High Resolution MR Images from 3T Active-Shield Whole-Body MRI System
PURPOSE: Within a clinically acceptable time frame, we obtained the high resolution MR images of the human brain, knee, foot and wrist from 3T whole-body MRI system which was equipped with the world first 3T active shield magnet. MATERIALS AND METHODS: Spin echo (SE) and Fast Spin Echo (FSE) images were obtained from the human brain, knee, foot and wrist of normal subjects using a homemade birdcage and transverse electromagnetic (TEM) resonators operating in quadrature and tuned to 128 MHz. For acquisition of MR images of knee, foot and wrist, we employed a homemade saddle shaped RF coil. Typical common acquisition parameters were as follows: matrix= 512x512, field of view (FOV) = 20 cm, slice thickness = 3 mm, number of excitations (NEX) = 1. For T1-weighted MR images, we used TR= 500 ms, TE = 10 or 17.4 ms. For T2-weighted MR images, we used TR=4000 ms, TE = 108 ms. RESULTS: Signal to noise ratio (SNR) of 3T system was measured 2.7 times greater than that of prevalent 1.5T system. MR images obtained from 3T system revealed numerous small venous structures throughout the image plane and provided reasonable delineation between gray and white matter. CONCLUSION: The present results demonstrate that the MR images from 3T system could provide better diagnostic quality of resolution and sensitivity than those of 1.5T system. The elevated SNR observed in the 3T high field magnetic resonance imaging can be utilized to acquire images with a level of resolution approaching the microscopic structural level under in vivo conditions. These images represent a significant advance in our ability to examine small anatomical features with noninvasive imaging methods.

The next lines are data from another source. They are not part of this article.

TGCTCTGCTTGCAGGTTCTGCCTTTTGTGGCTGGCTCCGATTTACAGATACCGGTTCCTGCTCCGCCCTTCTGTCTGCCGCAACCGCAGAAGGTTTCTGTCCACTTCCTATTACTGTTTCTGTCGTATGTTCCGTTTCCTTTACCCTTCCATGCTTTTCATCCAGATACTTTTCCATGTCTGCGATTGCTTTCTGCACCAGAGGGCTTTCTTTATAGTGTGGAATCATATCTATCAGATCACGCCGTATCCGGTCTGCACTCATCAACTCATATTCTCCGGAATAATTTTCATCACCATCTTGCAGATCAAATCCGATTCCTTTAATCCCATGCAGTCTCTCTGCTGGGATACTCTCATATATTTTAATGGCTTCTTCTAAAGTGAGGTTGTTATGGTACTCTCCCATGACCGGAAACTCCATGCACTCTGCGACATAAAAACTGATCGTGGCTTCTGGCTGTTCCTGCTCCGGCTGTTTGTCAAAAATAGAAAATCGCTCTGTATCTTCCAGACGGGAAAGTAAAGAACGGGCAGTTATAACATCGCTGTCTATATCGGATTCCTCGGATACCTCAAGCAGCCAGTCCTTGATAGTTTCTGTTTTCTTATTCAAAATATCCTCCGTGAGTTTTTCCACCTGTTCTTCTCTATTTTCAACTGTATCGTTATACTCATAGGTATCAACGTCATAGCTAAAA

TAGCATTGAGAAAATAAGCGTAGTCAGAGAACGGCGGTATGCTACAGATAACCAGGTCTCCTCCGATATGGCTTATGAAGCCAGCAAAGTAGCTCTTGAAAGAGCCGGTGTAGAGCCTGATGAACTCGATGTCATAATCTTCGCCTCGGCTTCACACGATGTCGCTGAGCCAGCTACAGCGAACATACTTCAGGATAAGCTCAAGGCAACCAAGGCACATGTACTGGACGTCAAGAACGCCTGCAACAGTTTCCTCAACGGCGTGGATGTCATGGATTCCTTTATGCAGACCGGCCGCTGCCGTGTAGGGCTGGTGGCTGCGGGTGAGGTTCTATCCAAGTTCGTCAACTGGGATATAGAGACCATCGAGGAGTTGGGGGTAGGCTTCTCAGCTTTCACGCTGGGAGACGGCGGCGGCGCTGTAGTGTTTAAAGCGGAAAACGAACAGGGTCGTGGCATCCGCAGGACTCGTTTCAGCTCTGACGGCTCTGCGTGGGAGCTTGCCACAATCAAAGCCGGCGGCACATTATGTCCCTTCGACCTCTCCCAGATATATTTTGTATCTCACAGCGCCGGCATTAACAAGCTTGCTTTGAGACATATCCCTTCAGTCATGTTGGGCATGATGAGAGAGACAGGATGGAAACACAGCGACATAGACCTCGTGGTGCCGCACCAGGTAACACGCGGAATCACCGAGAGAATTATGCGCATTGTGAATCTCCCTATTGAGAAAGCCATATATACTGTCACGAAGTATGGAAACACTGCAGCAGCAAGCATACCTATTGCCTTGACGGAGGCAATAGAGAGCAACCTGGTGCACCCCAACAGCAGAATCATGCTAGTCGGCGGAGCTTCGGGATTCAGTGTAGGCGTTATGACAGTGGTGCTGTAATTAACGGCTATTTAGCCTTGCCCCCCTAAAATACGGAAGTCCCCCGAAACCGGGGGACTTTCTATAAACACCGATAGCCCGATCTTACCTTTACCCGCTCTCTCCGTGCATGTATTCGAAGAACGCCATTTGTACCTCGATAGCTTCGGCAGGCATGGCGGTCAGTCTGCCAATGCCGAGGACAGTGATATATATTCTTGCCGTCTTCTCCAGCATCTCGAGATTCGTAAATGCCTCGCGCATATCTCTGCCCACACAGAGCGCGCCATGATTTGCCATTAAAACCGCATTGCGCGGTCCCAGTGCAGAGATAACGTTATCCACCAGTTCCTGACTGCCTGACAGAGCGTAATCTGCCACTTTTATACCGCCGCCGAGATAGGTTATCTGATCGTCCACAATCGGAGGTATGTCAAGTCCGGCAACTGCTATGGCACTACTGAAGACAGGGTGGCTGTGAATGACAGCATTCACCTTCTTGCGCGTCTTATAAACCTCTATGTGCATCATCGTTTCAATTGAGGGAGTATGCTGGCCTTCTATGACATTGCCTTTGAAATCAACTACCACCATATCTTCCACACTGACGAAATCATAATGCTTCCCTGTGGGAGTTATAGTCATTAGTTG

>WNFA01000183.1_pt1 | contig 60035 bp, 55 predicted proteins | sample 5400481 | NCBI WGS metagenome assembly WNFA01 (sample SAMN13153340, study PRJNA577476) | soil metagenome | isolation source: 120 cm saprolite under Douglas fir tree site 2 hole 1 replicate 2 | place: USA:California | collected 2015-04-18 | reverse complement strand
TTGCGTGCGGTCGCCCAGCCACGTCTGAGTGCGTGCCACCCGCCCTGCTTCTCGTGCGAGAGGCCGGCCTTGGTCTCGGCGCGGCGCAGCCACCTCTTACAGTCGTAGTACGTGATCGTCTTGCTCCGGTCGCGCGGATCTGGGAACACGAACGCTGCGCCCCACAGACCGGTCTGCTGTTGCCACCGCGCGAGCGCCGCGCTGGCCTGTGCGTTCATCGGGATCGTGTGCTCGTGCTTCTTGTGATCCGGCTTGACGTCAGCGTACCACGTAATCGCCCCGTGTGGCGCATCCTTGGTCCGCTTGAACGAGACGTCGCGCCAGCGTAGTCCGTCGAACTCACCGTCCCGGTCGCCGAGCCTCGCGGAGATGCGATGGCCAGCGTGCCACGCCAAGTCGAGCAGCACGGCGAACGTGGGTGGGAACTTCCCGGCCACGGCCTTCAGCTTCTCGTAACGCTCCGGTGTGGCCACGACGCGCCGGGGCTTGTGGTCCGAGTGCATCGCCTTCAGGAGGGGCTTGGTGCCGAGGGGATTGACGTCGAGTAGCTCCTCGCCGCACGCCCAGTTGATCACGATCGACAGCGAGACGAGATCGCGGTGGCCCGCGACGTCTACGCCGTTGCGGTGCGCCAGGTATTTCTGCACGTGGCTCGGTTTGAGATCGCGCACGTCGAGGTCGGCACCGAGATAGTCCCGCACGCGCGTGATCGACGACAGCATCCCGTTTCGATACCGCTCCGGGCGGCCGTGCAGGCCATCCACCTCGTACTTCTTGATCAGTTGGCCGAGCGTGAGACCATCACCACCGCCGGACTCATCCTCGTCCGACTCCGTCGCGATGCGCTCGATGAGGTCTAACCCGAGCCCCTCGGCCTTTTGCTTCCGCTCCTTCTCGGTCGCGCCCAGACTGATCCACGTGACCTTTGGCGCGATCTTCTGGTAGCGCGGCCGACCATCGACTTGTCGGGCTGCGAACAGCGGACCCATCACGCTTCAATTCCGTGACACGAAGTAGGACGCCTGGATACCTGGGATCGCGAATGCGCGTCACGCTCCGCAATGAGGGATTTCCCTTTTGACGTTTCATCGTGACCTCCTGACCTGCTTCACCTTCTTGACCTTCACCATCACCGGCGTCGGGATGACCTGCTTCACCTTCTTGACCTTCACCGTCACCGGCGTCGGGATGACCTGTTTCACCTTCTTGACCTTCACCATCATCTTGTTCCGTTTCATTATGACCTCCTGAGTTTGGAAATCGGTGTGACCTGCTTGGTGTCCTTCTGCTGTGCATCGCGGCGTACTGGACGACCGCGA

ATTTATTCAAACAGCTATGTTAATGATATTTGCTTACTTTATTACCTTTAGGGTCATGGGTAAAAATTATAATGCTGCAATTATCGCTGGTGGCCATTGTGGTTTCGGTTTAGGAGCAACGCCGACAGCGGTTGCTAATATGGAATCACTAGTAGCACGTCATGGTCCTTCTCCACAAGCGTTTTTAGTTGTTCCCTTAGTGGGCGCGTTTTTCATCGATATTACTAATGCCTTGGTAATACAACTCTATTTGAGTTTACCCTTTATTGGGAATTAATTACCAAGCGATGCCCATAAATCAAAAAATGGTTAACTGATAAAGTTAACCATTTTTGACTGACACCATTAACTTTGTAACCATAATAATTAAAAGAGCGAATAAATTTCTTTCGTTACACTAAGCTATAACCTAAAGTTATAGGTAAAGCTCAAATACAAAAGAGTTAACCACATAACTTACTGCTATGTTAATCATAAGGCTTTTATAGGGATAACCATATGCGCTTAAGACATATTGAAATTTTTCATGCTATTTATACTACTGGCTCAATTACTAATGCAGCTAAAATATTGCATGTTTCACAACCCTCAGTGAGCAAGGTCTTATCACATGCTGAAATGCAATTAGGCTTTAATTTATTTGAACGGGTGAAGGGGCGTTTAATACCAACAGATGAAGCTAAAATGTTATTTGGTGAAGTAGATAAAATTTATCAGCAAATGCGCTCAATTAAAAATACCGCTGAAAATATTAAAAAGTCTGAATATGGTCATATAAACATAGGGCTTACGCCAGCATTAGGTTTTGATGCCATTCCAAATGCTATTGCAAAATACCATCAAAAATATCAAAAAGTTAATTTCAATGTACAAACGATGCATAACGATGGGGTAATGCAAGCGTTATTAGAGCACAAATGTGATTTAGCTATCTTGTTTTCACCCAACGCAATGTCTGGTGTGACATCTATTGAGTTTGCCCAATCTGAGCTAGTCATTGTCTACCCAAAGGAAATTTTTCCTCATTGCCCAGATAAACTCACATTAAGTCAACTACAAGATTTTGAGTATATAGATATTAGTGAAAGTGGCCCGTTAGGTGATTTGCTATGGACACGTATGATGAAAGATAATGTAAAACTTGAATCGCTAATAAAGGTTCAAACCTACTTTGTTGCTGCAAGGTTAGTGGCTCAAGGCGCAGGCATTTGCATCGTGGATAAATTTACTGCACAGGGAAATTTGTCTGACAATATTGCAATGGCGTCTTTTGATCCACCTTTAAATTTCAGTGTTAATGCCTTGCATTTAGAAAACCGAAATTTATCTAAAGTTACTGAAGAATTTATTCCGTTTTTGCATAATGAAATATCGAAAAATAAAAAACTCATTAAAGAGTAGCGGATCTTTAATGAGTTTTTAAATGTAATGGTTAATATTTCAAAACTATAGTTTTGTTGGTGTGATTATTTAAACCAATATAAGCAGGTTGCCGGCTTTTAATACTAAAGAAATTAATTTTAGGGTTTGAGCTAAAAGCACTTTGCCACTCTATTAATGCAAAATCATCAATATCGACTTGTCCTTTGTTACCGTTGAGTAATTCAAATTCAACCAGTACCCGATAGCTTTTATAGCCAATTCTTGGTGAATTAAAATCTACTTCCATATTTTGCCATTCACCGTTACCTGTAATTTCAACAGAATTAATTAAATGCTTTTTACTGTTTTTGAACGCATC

B. Y. Choe et al., "High Resolution MR Images from 3T Active-Shield Whole-Body MRI System," Journal of the Korean Society of Magnetic Resonance in Medicine, Korean Society of Magnetic Resonance in Medicine, Jan 2001.
Nuclear Engineering and Radiation Science
Article - Journal
© 2001 Korean Society of Magnetic Resonance in Medicine, All rights reserved.
01 Jan 2001